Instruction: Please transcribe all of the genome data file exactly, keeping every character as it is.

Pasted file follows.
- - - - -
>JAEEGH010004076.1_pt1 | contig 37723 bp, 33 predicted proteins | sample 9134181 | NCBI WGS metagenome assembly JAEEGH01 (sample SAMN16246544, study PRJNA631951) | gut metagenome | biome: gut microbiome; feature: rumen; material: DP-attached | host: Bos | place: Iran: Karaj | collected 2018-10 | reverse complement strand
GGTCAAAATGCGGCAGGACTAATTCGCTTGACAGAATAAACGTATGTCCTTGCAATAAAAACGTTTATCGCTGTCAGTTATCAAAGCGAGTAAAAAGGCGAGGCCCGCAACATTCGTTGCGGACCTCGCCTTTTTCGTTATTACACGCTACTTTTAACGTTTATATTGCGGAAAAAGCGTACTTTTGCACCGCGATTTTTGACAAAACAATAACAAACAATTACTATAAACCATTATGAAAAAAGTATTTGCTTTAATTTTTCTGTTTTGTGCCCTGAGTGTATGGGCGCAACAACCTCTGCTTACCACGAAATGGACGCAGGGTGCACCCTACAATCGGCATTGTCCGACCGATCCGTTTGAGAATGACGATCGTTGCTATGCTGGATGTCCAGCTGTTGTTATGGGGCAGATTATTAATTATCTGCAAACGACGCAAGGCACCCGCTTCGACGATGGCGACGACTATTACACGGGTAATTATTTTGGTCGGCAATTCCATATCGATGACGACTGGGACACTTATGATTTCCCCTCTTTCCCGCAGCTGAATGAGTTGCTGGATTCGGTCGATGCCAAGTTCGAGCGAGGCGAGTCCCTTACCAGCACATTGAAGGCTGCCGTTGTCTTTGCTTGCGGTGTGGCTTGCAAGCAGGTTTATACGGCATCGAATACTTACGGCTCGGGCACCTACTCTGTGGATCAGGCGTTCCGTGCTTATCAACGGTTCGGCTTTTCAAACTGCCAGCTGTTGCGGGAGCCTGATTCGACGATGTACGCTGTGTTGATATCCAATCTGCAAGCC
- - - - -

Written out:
>JAEEGH010004076.1_pt1 | contig 37723 bp, 33 predicted proteins | sample 9134181 | NCBI WGS metagenome assembly JAEEGH01 (sample SAMN16246544, study PRJNA631951) | gut metagenome | biome: gut microbiome; feature: rumen; material: DP-attached | host: Bos | place: Iran: Karaj | collected 2018-10 | reverse complement strand
GGTCAAAATGCGGCAGGACTAATTCGCTTGACAGAATAAACGTATGTCCTTGCAATAAAAACGTTTATCGCTGTCAGTTATCAAAGCGAGTAAAAAGGCGAGGCCCGCAACATTCGTTGCGGACCTCGCCTTTTTCGTTATTACACGCTACTTTTAACGTTTATATTGCGGAAAAAGCGTACTTTTGCACCGCGATTTTTGACAAAACAATAACAAACAATTACTATAAACCATTATGAAAAAAGTATTTGCTTTAATTTTTCTGTTTTGTGCCCTGAGTGTATGGGCGCAACAACCTCTGCTTACCACGAAATGGACGCAGGGTGCACCCTACAATCGGCATTGTCCGACCGATCCGTTTGAGAATGACGATCGTTGCTATGCTGGATGTCCAGCTGTTGTTATGGGGCAGATTATTAATTATCTGCAAACGACGCAAGGCACCCGCTTCGACGATGGCGACGACTATTACACGGGTAATTATTTTGGTCGGCAATTCCATATCGATGACGACTGGGACACTTATGATTTCCCCTCTTTCCCGCAGCTGAATGAGTTGCTGGATTCGGTCGATGCCAAGTTCGAGCGAGGCGAGTCCCTTACCAGCACATTGAAGGCTGCCGTTGTCTTTGCTTGCGGTGTGGCTTGCAAGCAGGTTTATACGGCATCGAATACTTACGGCTCGGGCACCTACTCTGTGGATCAGGCGTTCCGTGCTTATCAACGGTTCGGCTTTTCAAACTGCCAGCTGTTGCGGGAGCCTGATTCGACGATGTACGCTGTGTTGATATCCAATCTGCAAGCC